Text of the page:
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Lee Ann Fujii, assistant professor at the University of Toronto, spoke yesterday on Douglass campus of the transformative power that public acts of violence have on society. According to Fujii, violence can be defined as physical participation in a violent act as well as watching the act but doing nothing.
Robert Curvin, author of “Inside Newark: Decline, Rebellion, and the Search for Transformation,” spoke yesterday at the Eagleton Institute of Politics on Douglass.
As a child, Robert Curvin would often take bike rides through Newark — along the river, down in the ironbound or past the chocolate factory where he hoped to get some sweets tossed to him. “[The city] is in my DNA,” he said.
“First come, first to serve” was the tagline on Saturday as hundreds of students lined up outside the College Avenue Student Center to dedicate their time as volunteers for the Scarlet Day of Service. As in previous years, the theme of the event was “Give Where You Live.”
Angus Deaton, professor of economics and international affairs at Princeton University, discusses inequalities in health care at the Institute for Health, Health Care Policy and Aging Research on Paterson Street in New Brunswick.
Health care in first-world and developing nations have been growing apart for centuries, said Angus Deaton, a professor of economics and international affairs at Princeton University. It is time for society to close that gap.
Courtesy of Paul Nowak | Paul Nowak, founder of Iris Reading, North America’s largest provider of speed-reading training, instructs a classroom of students.
As the semester kicked off, Rutgers students have been loaded with flyers about programs that can help them succeed academically. The “Speed Reading and Study Strategies” course, offered through the Division of Continuing Studies, has proved its techniques to improve comprehension actually work.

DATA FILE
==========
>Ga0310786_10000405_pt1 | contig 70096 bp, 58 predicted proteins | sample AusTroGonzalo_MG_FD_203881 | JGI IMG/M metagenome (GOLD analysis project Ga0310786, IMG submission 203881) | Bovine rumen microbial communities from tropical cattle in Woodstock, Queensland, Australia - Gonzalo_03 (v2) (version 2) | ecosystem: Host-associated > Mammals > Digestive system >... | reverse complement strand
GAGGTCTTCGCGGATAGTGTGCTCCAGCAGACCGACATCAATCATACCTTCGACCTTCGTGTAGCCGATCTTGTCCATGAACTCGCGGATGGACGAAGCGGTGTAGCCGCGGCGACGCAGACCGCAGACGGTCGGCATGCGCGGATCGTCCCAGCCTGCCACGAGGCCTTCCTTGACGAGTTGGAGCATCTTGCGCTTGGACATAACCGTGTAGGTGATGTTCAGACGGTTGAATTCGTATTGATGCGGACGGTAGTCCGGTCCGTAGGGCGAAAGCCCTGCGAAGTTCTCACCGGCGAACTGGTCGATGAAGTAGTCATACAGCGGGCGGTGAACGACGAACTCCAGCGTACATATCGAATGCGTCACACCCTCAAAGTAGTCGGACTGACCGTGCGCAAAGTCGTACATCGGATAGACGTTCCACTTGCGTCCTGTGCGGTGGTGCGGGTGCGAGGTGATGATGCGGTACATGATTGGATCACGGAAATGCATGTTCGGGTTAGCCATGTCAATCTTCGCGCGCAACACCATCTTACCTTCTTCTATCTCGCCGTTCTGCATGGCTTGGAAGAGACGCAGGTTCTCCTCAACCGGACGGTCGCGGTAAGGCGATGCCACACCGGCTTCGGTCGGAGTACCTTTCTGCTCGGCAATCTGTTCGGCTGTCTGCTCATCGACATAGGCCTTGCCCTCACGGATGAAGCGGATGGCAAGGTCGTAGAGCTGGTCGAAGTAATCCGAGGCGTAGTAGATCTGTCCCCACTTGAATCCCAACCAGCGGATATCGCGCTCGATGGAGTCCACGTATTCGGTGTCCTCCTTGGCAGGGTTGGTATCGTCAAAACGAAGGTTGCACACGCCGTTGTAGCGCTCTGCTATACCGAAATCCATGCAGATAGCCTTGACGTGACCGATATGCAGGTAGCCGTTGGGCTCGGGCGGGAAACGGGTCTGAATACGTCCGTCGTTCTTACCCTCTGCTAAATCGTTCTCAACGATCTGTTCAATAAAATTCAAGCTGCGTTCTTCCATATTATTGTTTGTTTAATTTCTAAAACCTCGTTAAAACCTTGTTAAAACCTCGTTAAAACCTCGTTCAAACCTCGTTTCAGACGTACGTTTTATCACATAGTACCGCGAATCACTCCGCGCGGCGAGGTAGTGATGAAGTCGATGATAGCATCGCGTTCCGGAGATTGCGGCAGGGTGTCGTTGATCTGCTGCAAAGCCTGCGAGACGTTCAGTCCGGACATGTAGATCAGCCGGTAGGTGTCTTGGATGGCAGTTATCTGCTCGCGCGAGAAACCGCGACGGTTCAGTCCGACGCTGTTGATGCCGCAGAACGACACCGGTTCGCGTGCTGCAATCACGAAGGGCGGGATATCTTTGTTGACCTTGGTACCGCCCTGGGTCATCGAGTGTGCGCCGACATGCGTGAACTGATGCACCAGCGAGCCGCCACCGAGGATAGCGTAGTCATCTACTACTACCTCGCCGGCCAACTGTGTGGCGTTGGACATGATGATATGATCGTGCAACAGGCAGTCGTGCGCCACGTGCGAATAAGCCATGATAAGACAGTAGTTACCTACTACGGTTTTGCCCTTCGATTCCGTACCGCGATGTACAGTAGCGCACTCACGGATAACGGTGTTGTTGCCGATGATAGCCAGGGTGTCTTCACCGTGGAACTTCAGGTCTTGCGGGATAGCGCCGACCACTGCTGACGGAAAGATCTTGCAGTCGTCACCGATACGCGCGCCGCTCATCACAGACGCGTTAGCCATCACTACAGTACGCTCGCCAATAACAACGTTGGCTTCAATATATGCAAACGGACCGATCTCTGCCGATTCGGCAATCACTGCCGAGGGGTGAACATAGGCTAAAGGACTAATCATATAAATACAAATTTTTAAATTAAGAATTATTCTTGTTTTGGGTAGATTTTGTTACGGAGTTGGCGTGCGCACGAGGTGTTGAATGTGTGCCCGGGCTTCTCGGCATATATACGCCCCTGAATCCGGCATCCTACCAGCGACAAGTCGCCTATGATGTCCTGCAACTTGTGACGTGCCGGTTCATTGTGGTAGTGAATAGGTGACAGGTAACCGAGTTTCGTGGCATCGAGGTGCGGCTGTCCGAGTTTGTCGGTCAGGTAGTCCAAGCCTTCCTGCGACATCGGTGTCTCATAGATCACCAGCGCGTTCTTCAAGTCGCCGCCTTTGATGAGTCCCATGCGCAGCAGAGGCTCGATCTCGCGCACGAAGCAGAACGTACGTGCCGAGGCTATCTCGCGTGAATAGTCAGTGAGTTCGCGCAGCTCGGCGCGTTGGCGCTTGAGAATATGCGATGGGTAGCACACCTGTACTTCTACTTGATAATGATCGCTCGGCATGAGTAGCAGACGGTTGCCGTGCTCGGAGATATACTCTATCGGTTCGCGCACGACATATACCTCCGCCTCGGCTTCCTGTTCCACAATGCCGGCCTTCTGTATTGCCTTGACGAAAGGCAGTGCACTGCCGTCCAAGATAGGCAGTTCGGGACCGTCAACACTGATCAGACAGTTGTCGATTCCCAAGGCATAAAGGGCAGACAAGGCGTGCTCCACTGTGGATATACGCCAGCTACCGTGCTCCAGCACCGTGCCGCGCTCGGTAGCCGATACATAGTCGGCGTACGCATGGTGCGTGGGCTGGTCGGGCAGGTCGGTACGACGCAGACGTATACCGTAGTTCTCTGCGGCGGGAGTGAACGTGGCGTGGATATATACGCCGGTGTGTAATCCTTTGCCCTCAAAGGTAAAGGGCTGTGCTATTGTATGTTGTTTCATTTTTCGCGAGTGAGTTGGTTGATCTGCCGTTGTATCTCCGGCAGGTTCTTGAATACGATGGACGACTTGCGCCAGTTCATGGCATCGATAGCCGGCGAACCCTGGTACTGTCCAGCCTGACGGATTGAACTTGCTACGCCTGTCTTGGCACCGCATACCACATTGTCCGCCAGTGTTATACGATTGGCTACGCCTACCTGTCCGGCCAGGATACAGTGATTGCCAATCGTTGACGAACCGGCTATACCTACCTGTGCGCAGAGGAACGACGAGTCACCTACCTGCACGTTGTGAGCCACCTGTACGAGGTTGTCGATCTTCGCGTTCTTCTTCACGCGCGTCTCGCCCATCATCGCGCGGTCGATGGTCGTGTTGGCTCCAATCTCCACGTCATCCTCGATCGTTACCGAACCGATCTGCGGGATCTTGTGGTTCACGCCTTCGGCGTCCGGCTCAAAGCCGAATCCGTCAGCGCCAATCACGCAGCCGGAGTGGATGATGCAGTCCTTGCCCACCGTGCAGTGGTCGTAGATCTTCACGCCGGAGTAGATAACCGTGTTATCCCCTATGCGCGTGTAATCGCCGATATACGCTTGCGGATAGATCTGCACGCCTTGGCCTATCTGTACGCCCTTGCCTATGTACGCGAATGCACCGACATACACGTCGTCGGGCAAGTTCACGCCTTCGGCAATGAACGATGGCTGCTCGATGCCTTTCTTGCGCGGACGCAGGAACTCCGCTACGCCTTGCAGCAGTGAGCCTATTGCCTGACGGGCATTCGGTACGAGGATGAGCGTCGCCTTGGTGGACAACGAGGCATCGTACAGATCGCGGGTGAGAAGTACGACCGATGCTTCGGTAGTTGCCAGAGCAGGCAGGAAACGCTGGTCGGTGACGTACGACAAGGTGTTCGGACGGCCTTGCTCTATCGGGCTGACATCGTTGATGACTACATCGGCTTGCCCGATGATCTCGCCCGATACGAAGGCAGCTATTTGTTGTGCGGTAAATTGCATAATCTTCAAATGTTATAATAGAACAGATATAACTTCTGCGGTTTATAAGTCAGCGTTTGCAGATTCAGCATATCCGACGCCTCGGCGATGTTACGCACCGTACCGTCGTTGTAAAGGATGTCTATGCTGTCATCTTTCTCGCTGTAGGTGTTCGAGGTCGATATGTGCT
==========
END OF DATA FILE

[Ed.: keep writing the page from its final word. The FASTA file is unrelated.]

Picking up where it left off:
Thanks to a new program at Rutgers, attending cooking classes and scavenger hunts can allow students rack up points that may help them score a fellowship.
Rutgers University Student Life hosted their First-Year 15 Leadership Experience meeting at the Livingston Student Center Gathering Lounge yesterday to help first-year students get involved on campus.
Kolhalayla.com | Members of co-ed Jewish a cappella group Kol Halayla perform at the 2014 “Shabbat a Cappella” concert held every spring.
Although “Kol Halayla” is Hebrew for “the voice of the night,” the coed Rutgers a cappella group prefers to refer to themselves as the “voice of the Knight,” according to their website.
From left to right: Maurice Griffin, chair of Rutgers University Alumni Association Board of Directors, Roger Williams, director of Penn State Alumni Association and Donna Thornton, vice president for Alumni relations, were among the many members present at the RUAA “Alumni Leaders Conference” held Friday at the College Avenue Student Center.
A night before the much-awaited Rutgers vs. Penn State football game, the executive director of the Penn State Alumni Association praised Rutgers for its recent induction into the Big Ten and encouraged them to continue with their staunch support of the University.
It takes a very special person to be a teacher, said Dana Cronyn, Teach for America campus campaign coordinator.
Courtesy of Nick Romanenko | Barry Qualls, a professor in the Department of English, teaches a course titled “Once Upon A Time” to explain the difference genre makes in storytelling.
Students can study the Grimm Brothers in their German class for the first time this semester.And they are not alone.
Members of the Rutgers University sailing team sail their boats on the Raritan, where their boathouse is located. The 15-member team competes in regattas every weekend between September and November.
Wind, water and dedication — that is the life of a sailor.
If physical form no longer bound humans, what would society become?